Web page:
TORONTO – Canada’s securities regulators will gather feedback from various industry players on the rules that should be in place for cryptocurrency trading platforms such as Bitcoin, Ethereum and Ripple.
The provincial agencies, represented by the Canadian Securities Administrators (CSA) and the Investment Industry Regulatory Organization of Canada (IIROC) released a joint consultation paper to this effect on Thursday.
“Regulators around the world are currently reviewing important issues around crypto-active regulation, which includes the appropriate regulation of platforms,” says the consultation paper.
The document adds that “at least some of the well established cryptoactives (…), such as Bitcoin, are not currently, as such, securities or derivatives.”
“They have similar characteristics to existing merchandise, such as currencies and precious metals,” the paper continues.
No platform is currently recognized as a stock exchange or otherwise authorized to exercise a nor permitted to carry on a market or broker activity in the country, the document says.
“As a result, the CSA urged Canadians to exercise caution when purchasing cryptoactives.”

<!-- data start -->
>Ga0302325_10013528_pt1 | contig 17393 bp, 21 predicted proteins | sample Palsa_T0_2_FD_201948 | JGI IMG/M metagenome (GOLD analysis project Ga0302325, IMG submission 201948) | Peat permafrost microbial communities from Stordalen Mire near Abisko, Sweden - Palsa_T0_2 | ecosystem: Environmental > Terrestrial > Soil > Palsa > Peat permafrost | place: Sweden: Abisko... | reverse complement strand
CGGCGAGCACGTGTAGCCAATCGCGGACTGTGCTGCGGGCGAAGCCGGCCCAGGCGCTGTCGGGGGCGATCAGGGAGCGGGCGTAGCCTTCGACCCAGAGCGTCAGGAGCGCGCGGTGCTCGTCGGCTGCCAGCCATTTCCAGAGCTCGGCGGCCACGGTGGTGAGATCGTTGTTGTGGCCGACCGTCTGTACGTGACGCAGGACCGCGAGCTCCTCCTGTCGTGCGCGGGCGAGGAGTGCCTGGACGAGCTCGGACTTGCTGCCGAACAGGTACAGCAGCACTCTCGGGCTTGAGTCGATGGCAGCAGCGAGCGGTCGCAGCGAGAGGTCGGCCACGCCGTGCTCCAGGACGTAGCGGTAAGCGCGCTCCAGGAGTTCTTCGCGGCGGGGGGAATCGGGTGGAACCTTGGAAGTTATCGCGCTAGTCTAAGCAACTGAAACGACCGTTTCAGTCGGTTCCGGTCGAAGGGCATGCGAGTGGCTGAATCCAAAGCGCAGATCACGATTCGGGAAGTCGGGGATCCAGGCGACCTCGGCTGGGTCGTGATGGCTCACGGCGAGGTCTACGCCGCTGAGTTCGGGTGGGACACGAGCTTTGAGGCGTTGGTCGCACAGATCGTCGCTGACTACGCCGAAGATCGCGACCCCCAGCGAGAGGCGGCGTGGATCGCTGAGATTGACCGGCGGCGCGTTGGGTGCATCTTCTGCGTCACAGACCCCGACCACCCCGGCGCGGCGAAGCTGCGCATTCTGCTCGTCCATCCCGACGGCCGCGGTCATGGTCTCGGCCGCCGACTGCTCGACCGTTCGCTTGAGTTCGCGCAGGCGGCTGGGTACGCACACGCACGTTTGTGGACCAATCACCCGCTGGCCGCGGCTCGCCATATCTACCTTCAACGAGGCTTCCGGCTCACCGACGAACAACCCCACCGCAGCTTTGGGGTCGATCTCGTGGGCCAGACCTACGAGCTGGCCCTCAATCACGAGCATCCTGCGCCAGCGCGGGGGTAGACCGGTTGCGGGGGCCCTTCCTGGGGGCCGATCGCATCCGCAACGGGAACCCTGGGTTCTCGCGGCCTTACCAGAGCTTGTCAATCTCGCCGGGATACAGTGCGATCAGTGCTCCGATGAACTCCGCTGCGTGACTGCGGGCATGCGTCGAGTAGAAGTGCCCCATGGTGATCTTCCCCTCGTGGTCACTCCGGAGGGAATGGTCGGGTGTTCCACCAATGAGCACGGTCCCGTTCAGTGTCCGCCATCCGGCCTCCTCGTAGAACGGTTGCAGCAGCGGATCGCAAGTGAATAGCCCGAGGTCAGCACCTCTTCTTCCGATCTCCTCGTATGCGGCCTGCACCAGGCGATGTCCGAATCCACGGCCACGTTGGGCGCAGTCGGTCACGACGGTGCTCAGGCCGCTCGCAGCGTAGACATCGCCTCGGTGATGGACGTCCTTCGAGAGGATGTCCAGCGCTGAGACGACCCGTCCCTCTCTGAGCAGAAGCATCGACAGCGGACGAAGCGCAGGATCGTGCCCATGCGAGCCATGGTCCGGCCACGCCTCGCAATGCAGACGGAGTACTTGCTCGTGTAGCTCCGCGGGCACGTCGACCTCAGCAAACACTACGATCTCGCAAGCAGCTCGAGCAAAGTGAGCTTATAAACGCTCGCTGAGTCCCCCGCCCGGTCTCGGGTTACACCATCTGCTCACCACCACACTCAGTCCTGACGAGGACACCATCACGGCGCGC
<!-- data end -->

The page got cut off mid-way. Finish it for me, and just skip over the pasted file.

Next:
The consultation document does not deal with any particular platform, but its publication follows the high-profile issues of QuadrigaCX, one of the largest cryptocurrency trading platforms in Canada.
QuadrigaCX and its affiliates received court protection against their creditors in Nova Scotia last month after CEO and CEO Gerald Cotten died in December at the age of 30. a trip to India.
According to the court documents, Cotten was the only person to have the encrypted access codes needed to access $ 190 million in Bitcoins and other cryptocurrency blocked in QuadrigaCX’s offline digital wallets. An additional $ 70 million in cash would also be owed to QuadrigaCX users, largely tied to bank drafts held by payment processors.
The CSA and IIROC consultation document invites interested parties to submit written comments on various issues by May 15. The responses will help regulators develop a new policy framework for crypto-active trading platforms.
Among other things, the paper asks whether it is appropriate for platforms to define the rules for their own markets.
The paper also asks what standards should be in place to limit the risk of loss or theft of cryptoactives, and what type of insurance coverage the platforms should be required to obtain.